Friday, June 26, 2009

The Role of the Drummer In a Rehearsal

Gone are the days where you simply show up for a rehearsal…at least they need to be.

A rehearsal is not the time for you to learn the music, that should have happened before the rehearsal, in your own practice time. A rehearsal is geared towards ironing out all of the small details…the bridge section that may be a little tricky, how you’ll start the tunes, tempo adjustments for live performance, and so forth. If you come to the rehearsal with the music halfway learned, you’ve broken the golden rule. I know, I know, everyone else doesn’t know the tunes…that’s not the point. You’re not everyone else, you’re wanting to actually get a call back. Nothing will impress a bandleader more than them knowing that they don’t need to babysit you.

So what do you need to be prepared for?

Here’s a simple checklist that I mentally check off every time I go to a rehearsal…especially if it’s with a new artist or bandleader…

-Know the tunes…we just went over that, but it bears repeating. I can’t tell you how many times I’ve secured a gig just from that simple thing alone.

-Have the charts that have been provided with you or make charts of your own…If you’re given charts ahead of time you should have already gone through the chart with the recording and made notes. If there was no recording given, you still need to peruse the chart itself and mark any sections that may need special attention…i.e. tempo changes, unison hits, styles, codas. If you were just given a recording and no chart, make your own…yes, that’s right, make your own. It doesn’t have to be a “legit” chart, but at least a roadmap that you understand. Even if you’ve memorized the tunes you still need to bring the charts for marking any rehearsal changes.

-Have all tempos marked…I didn’t run into this so much until I moved to Nashville and began doing artist dates. They recorded that song at a certain tempo for a reason. If they want to change it for the live performance, that’s their prerogative. Your job is to know the original tempo. 99% of the time they will be expecting you to count off all of the tunes also…you are the drummer after all.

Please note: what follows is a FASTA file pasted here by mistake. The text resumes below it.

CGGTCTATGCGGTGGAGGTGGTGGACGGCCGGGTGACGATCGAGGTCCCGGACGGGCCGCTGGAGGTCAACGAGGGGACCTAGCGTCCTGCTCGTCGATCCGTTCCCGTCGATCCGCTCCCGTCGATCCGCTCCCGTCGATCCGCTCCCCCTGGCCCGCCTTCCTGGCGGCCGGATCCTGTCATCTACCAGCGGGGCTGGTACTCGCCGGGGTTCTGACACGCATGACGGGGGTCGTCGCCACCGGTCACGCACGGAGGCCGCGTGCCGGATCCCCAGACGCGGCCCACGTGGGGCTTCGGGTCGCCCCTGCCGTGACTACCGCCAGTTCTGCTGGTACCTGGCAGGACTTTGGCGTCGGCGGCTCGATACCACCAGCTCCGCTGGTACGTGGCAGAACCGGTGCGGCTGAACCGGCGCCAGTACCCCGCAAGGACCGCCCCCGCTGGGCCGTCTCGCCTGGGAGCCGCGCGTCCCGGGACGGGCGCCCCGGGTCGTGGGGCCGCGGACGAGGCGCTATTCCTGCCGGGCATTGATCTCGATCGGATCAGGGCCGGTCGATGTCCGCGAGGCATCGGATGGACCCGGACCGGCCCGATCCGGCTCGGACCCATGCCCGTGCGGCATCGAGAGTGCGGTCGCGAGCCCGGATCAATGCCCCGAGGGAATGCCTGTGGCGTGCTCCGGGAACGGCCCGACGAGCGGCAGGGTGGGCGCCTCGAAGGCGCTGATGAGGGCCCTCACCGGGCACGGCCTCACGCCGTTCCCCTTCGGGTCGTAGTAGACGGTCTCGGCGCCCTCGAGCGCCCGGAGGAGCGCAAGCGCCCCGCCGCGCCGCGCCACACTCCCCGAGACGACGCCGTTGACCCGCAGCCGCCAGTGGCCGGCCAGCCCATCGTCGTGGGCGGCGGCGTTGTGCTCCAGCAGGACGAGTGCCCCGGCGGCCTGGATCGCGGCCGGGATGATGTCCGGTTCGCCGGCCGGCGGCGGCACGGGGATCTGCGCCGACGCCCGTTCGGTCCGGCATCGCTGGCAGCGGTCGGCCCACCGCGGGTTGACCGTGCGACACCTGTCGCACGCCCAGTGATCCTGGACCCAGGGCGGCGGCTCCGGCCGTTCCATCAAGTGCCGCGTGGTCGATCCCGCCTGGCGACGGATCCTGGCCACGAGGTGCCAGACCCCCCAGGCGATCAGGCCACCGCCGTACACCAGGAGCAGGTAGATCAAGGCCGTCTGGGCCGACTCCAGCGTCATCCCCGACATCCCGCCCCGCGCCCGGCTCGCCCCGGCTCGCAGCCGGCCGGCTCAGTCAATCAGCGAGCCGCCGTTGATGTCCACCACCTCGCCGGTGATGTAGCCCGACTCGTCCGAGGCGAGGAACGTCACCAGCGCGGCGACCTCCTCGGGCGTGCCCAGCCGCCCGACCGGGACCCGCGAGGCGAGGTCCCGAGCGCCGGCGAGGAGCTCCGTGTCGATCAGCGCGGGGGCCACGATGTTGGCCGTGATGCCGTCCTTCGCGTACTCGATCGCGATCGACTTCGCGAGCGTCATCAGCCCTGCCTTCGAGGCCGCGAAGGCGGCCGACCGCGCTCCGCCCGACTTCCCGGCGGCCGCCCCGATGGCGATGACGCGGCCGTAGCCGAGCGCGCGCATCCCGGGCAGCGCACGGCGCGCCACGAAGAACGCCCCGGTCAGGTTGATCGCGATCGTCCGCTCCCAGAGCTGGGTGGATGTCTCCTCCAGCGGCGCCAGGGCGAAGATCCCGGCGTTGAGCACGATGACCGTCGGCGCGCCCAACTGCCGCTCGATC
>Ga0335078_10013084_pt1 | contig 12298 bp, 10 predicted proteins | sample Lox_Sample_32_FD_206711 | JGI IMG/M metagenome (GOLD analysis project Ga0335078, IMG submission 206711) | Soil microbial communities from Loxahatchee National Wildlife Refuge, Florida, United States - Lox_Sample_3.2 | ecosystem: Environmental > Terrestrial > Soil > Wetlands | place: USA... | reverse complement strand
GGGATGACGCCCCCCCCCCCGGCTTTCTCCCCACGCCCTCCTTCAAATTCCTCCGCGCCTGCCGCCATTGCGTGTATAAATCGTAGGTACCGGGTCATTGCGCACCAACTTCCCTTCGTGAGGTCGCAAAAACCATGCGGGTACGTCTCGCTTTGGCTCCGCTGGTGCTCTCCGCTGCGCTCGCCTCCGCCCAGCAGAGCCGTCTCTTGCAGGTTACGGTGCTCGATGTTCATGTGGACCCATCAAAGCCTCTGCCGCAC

-Bring a metronome…My Dr. Beat has saved my butt so many times it’s not even funny. Some bandleaders and artists will want you to play to a click the whole show. You’ll definitely need it to at least have a starting point to count everyone off with. This helps with consistency night after night and prevents the guitar player from turning around and telling you “You’re playing it faster than last night!”. Simply point to the metronome and they should get the point…

-Bring a pen…Do I really need to mention this? You can’t make notes without a writing utensil…pricking your finger and writing in blood can work, but it’s messy…

-Bring a good attitude…If they want to change the tempo, who cares. If they want to change it from an up-tempo swing to a bossa nova, who cares. If they want you to stand on your head and play a train beat, who cares. You’re there to serve the person who hired you and the music. Check your ego at the door. Nothing will get you fired quicker than a bad attitude. I would rather have a competent player with a great attitude working with me than a phenomenal player with a chip on his shoulder.

The point is to go into this rehearsal like its Madison Square Garden. Many times the only chance you’ll have to impress them will be in that first rehearsal…and if you don’t, well, don’t worry…there won’t be a second rehearsal, they’ll just find someone else. The pay I get is for the preparation, the gig is the fun part. I’ve got an upcoming date with a well known country artist…and there won’t be a rehearsal. If I go in knowing that show halfway and with no tempo markings, I’m dead in the water…it doesn’t matter how good of a player I am. Do all of these things and you’ll look more polished, professional, and reliable…and I promise, you’ll get a call back.


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